Over the longer term, exposure to renewables from investors will be even stronger. Between now and 2022, 75 per cent of investors expect the amount invested to increase, with 23 per cent anticipating a dramatic rise.
William McClintock, Chairman REWS said: “Investors are becoming more aware of the growing opportunities in the renewables sector. As the industry builds on its already impressive track record for providing steady and strong returns to investors, its attractiveness as an asset class will only increase. Furthermore, asset owners are becoming increasingly sophisticated and looking for ways to diversify their portfolios and renewables offers them this.”
Of course – we are biased – this site is about profit with principles, and there is arguably no better place for the two to come together than lean and green energy. But it is a fundamentally interesting, worthy and potentially lucrative place to park your cash, even for the non-eco investor.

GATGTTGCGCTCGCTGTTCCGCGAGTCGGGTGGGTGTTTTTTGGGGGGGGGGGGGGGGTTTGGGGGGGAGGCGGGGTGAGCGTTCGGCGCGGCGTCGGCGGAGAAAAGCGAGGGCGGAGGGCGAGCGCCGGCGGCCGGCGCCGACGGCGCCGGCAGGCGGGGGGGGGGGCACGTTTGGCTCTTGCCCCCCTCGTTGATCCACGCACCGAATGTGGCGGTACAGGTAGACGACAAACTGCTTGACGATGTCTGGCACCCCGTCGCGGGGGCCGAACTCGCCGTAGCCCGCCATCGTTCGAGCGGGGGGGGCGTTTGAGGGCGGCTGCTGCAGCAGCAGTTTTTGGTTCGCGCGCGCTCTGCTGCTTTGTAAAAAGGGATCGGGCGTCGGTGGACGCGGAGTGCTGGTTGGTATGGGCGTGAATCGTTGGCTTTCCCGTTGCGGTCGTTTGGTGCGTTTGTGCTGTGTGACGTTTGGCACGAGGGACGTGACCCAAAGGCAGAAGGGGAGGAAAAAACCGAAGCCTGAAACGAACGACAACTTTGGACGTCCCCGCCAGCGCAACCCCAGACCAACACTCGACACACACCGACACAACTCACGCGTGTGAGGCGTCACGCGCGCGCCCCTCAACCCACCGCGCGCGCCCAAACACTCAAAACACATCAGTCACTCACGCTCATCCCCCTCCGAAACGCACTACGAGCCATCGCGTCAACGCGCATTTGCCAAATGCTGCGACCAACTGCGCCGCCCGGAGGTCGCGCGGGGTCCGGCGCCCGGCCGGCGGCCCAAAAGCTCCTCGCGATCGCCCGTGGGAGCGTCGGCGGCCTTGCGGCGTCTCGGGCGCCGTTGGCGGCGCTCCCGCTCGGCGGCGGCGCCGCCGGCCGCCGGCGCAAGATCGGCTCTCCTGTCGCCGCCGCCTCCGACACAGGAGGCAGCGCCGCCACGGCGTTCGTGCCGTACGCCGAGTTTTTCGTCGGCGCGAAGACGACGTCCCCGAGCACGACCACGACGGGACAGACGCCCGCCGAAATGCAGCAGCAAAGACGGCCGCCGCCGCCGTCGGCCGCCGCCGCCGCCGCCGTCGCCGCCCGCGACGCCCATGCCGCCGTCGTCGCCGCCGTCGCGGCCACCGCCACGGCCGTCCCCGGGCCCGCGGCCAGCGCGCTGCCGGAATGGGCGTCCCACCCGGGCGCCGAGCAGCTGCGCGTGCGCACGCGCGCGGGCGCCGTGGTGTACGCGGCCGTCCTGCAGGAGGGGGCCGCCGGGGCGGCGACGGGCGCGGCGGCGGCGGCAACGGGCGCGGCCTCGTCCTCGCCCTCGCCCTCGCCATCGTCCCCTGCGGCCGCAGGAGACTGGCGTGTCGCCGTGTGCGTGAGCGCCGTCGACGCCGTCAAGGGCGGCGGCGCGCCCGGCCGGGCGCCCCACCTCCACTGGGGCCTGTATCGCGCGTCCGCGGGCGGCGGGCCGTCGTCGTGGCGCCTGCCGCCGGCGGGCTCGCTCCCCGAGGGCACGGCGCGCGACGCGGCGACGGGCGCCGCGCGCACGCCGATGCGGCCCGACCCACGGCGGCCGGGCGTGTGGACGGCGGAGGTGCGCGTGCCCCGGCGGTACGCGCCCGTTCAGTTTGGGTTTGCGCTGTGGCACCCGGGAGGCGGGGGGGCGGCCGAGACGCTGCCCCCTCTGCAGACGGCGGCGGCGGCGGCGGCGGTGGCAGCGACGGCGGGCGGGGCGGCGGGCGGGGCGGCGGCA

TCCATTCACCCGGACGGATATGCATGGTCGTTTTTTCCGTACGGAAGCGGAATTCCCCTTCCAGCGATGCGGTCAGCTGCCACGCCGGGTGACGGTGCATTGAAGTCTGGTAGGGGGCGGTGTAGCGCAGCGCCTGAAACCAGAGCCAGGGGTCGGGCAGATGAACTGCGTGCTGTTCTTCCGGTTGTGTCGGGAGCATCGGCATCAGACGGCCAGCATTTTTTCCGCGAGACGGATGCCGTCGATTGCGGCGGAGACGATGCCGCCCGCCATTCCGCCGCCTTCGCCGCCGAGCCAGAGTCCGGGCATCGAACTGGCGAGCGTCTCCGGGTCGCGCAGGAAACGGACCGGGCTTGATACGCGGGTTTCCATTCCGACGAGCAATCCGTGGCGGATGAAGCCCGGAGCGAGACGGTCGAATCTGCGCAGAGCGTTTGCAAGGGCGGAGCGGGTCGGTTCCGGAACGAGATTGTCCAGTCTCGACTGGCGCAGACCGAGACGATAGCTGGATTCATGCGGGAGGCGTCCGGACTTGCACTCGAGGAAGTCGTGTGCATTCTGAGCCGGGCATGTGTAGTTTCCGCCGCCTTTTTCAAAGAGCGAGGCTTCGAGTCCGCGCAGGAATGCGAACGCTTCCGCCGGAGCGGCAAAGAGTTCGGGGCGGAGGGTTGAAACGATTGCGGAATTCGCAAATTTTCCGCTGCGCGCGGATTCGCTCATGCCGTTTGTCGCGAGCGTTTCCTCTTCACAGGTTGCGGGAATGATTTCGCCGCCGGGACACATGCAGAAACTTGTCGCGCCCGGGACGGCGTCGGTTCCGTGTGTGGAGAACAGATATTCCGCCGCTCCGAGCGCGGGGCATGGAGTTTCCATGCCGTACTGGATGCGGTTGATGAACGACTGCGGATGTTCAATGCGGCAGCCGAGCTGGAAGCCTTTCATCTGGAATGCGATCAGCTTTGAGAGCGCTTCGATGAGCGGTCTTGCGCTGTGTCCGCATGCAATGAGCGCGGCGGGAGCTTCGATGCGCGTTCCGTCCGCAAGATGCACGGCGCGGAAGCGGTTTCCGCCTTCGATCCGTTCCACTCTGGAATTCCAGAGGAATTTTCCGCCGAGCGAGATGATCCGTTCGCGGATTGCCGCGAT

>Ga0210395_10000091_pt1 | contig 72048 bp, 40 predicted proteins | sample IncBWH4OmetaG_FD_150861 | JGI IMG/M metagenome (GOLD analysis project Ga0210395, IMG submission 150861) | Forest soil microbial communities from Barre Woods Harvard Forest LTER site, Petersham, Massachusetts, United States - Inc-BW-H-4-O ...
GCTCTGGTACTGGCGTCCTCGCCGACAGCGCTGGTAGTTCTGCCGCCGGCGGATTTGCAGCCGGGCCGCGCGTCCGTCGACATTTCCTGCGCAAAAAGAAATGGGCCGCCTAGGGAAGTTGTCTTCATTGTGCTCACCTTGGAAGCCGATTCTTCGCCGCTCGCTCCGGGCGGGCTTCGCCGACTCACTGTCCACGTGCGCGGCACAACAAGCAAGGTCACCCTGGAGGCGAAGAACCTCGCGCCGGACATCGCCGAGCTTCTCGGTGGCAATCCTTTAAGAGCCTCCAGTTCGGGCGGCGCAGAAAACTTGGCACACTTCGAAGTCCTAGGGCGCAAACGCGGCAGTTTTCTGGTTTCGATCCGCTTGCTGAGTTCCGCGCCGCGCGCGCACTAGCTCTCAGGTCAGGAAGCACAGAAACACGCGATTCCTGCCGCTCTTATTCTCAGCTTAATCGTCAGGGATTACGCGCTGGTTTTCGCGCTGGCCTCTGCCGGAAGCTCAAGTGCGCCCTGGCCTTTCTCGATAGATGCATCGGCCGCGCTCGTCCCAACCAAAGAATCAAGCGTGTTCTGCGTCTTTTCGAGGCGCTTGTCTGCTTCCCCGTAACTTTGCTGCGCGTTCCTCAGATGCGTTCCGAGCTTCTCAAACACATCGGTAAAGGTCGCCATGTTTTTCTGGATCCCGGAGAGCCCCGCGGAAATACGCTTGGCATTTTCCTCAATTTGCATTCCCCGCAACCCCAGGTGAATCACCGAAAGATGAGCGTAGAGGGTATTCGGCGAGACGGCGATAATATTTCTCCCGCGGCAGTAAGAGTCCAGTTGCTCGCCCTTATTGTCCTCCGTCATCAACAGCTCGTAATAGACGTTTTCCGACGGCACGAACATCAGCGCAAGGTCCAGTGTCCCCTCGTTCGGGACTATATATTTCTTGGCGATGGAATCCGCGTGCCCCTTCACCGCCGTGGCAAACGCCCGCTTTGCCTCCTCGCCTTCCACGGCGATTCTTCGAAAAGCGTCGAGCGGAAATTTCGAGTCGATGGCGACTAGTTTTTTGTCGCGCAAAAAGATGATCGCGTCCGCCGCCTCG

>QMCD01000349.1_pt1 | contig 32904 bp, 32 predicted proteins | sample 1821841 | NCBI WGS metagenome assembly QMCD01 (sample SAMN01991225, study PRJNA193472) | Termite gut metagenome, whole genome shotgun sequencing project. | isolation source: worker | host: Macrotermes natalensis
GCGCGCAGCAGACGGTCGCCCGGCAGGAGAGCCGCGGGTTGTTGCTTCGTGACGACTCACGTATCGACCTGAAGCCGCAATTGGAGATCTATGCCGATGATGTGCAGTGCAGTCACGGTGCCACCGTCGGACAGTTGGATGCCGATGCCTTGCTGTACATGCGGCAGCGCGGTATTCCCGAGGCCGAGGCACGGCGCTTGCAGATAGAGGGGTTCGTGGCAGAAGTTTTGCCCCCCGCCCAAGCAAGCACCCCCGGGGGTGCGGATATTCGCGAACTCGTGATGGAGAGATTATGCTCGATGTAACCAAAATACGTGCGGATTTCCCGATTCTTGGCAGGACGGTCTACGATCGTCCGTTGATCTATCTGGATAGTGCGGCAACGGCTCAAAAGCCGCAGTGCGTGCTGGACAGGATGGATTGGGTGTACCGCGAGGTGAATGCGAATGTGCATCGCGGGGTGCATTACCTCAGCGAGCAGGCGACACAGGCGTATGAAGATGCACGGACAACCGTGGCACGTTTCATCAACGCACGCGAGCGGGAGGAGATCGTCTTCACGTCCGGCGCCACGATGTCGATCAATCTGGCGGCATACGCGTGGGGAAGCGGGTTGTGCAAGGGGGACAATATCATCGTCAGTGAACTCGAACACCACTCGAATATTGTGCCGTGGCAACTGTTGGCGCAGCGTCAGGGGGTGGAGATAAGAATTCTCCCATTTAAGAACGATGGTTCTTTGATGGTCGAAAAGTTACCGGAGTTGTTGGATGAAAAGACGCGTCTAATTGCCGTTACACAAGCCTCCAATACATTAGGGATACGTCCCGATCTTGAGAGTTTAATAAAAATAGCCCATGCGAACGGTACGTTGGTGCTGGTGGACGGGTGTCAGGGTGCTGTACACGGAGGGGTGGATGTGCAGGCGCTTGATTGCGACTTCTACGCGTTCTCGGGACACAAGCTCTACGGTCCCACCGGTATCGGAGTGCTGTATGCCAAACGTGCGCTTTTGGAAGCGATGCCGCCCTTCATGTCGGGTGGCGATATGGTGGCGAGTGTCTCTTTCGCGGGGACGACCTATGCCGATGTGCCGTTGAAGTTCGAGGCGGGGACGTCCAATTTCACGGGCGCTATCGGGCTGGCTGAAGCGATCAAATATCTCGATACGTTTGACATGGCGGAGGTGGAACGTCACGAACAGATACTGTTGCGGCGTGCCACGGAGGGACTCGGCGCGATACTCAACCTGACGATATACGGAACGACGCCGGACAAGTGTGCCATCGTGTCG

Here are some picks if you want your money to be green-powered (remember you can only invest your Innovative Finance ISA – IFISA – with one platform)
Thrive Renewables, formerly Triodos Renewables, was established more than 20 years ago and now has more than 6,300 investors and more than 90MW of renewable generation capacity under management.
Thrive Renewables provides an opportunity to invest directly in a portfolio of renewable energy projects, delivering financial returns and contributing to tangible greenhouse gas emission reductions.
It runs monthly auctions, in which you can buy or sell shares. It also issues new share raises from time to time.
Abundance was one of the first recipients of our Good Egg kitemark, which launched last month. It is a peer-to-peer lending platform for renewable energy-related projects and businesses, allowing investors (lenders) to put as little as £5 – the lowest amount you can invest on any investment platform in the UK. This enables people who don’t want to put too much capital at risk to give it a go and build up confidence.
Investments on Abundance can be held in an Innovative Finance ISA tax-free.
Watch Abundance talk to Good With Money here about investing in renewables after Brexit.